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Gambia’s reserves running low

Nov 26, 2014, 9:54 AM | Article By: Lamin Jahateh

The dollar reserves of the Central Bank of The Gambia (CBG), which is used to finance the government’s external payment imbalances or influence the exchange rate, has dropped, the Monetary Policy Committee of the CBG has said.

The CBG Governor, Amadou Colley, said The Gambia’s gross international reserves have reduced from US$160.3 million in October 2013 to US$132.6 million as at end-October 2014.

Governor Colley, also the chairman of the MPC, while reading the quarterly report of the committee on Tuesday, said the reduction of the dollar reserves is attributed “mainly” to the weak external sector.

The MPC keeps track of the domestic and international economy and reports to the public quarterly through the media.

The reduction of the reserves indicates the government’s ability to pay for imports and service debts to foreign creditors has reduced, and it makes the country more vulnerable to external shocks.

Although the reserves have dropped, the country’s balance of payments deficit has declined when compared to the figure of 2013.

The MPC’s review of the country’s preliminary balance of payments estimates for the first half of 2014 indicated an overall deficit of US$2.15 million.This is lower than the deficit of US$5.6 million registered in the first half of 2013.

The MPC chairman said the country imports increased by 17 per cent to US$167.80 million while export also hiked by 23.4 per cent to US$54.40 million.

Governor Colley said income from tourism increased to US$57.93 million, reflecting in the main the 11.3 per cent increase in tourist arrivals in the first half of 2014 compared to the corresponding period in 2013.

Bleak economic outlook

The outlook of the Gambia economy for 2014 remains bleak and this according to MPC’s observation is partly as a result of the impact of delayed rainfall on agriculture and partly the adverse effect of the Ebola outbreak on the services sector, particularly tourism.

Governor Colley said the country’s Gross Domestic Product (GDP) is expected to be subdued and the risk is assessed to be on the downside.

Fiscal deficit

The Gambia government has registered a fiscal deficit of D1.4 billion, equivalent to 3.7 per cent of GDP, just in the first nine months of 2014, the CBG Governor said.This deficit is slightly lower that the D1.3 billion registered in the first nine months of 2013.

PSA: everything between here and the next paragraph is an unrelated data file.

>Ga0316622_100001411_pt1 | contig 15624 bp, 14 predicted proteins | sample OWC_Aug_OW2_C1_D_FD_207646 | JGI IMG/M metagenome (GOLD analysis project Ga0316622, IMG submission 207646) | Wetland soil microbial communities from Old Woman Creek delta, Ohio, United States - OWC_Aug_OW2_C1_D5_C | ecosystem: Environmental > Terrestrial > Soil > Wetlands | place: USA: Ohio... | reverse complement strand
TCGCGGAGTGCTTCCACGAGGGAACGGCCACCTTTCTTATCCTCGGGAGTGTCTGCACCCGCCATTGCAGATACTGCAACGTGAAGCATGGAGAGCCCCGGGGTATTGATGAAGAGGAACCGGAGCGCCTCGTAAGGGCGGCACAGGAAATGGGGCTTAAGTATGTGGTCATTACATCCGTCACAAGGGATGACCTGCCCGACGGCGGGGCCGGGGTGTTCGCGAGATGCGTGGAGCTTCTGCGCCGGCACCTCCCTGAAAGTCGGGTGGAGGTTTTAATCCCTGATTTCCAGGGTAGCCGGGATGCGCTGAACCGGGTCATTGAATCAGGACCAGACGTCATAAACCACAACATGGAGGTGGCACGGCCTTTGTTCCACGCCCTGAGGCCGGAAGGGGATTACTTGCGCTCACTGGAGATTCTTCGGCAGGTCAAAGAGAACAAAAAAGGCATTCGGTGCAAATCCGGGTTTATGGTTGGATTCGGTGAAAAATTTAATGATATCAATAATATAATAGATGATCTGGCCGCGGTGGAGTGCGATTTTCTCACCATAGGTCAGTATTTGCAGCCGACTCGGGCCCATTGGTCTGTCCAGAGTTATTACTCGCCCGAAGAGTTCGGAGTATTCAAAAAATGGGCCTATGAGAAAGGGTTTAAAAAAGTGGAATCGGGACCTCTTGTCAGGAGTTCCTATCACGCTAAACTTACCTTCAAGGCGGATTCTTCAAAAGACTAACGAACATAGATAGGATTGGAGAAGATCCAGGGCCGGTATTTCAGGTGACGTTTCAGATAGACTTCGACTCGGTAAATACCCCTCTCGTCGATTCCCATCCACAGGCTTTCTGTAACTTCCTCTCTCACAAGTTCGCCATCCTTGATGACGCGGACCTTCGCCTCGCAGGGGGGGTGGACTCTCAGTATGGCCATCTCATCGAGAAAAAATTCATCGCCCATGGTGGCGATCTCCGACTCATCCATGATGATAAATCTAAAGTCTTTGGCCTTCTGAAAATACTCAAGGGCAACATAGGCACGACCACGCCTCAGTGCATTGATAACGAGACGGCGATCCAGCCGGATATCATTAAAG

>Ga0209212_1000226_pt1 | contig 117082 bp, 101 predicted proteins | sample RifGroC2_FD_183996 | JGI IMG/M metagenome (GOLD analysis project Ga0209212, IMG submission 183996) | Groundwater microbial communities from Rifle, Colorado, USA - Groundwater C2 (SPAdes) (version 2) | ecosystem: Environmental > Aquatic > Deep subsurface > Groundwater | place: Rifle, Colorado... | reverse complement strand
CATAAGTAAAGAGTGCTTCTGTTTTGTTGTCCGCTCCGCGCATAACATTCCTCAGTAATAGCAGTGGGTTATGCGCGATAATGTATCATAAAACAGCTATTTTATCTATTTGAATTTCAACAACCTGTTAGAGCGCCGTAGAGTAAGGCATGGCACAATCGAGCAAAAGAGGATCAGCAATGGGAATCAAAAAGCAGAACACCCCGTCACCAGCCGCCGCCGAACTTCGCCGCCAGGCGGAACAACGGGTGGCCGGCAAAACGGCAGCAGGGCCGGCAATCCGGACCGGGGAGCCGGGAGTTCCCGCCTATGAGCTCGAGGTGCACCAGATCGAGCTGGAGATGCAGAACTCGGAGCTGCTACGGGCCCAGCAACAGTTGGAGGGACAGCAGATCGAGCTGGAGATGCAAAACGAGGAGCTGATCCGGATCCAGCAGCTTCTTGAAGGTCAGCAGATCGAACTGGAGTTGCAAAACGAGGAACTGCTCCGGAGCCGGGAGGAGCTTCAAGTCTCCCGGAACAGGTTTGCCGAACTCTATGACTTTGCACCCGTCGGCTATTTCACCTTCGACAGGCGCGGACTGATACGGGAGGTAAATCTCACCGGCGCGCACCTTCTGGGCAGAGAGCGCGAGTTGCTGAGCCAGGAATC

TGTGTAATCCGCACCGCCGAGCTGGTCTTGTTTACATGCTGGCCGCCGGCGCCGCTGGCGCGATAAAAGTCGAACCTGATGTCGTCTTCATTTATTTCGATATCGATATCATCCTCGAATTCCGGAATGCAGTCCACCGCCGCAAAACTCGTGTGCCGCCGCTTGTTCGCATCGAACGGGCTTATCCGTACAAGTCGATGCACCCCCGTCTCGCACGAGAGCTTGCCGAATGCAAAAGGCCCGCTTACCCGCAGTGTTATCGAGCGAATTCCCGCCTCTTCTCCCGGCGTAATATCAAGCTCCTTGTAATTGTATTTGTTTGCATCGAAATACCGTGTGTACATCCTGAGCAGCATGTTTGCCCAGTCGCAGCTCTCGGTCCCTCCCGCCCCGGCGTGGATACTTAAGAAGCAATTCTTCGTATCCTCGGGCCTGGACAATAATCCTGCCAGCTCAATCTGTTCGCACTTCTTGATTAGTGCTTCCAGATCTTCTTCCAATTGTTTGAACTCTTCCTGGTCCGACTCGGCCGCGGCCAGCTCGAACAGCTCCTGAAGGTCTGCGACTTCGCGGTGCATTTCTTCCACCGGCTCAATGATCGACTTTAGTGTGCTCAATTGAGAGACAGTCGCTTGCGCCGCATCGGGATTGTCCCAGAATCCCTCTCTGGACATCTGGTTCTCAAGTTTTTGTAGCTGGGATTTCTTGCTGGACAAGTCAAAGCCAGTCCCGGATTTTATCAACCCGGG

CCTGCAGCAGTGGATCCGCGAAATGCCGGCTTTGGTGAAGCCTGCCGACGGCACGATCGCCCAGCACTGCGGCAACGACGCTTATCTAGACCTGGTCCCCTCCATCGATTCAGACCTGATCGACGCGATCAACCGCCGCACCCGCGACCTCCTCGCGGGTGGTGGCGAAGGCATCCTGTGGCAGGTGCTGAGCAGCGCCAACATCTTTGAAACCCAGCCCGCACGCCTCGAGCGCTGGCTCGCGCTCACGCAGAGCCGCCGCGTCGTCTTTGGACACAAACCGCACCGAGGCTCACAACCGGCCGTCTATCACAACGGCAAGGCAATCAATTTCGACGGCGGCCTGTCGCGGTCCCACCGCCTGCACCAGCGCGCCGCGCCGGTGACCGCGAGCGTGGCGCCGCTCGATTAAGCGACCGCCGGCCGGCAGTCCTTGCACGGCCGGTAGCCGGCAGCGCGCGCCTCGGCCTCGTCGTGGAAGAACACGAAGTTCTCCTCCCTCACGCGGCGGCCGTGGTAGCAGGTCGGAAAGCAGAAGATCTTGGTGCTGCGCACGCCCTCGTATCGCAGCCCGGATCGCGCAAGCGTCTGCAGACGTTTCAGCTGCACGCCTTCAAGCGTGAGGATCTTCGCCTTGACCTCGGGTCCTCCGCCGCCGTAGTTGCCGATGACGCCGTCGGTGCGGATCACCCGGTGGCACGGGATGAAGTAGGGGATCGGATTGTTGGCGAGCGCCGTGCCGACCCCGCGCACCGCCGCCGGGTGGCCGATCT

This increased deficit could be as a result of lower-than-projected revenue performance of the government.

Governor Colley said the country’s total revenue and grants stand at D6 billion, equivalent to 16.2 per cent of GDP, below the target of D6.3 billion, 16.5 per cent of GDP.

“The underperformance of the outturn was as a result of the shortfall in personal income tax and project grants by D5.60 million and D343.4 million below their targets respectively,” he said.

While the country’s revenue performance was below expectations, its total expenditure and net lending increased from D5.98 billion, equivalent to 18.3 per cent of GDP, in the first nine months of 2013 to D7.4 billion, 19.8 per cent of GDP, during the period under review.

This is even higher than the amount of D7.3 billion projected as the government’s expenditure for the nine months.

From the CBG Governor’s explanation, the bulk of the government’s spending was not on capital expenditure, but current expenditure the majority of which was on wages, salaries and allowances, other charges and domestic interest payments.

Domestic debt stock

The MPC’s review of the economy indicated that the government’s domestic debt rose to D16.73 billion in September 2014, equivalent to 45.4 per cent of GDP, from the D12.4 billion, 38 per cent of GDP, it was in September 2013.

Dalasi decelerates

In the year to end-October 2014, volume of transactions in the foreign exchange market increased to US$1.44 billion or 12 per cent.

“Year-on-year, the dalasi depreciated against the US dollar by 18.60 per cent, Euro 12.6 per cent, and Pound Sterling 20.10 per cent,” Colley said.

As the dalasi continues to lose value inflation is hiking.

Governor Colley said consumer price inflation, measured by the National Consumer Price Index, increased to 6.3 per cent in September 2014, slightly higher than the 6.1 per cent in September 2013.

Both food and non-food inflation accelerated to 7.34 percent and 4.84 percent from 7.31 percent and 4.23 percent in September 2013 respectively.

Headline inflation is forecast to exceed the end-December 2014 target of 5.0 percent. Headline inflation is a measurement of price inflation that takes into account all types of inflation that an economy can experience including changes in the price of food and energy.

“However, the MPC projects that inflation would fall within the target in the medium term,” he said.

Based on the rising inflation and falling value of the dalasi, the MPC has decided to leave the policy rate unchanged at 22.0 per cent.

“The MPC would monitor price developments and continue to take appropriate policy actions to contain inflation,” the MPC chairman said.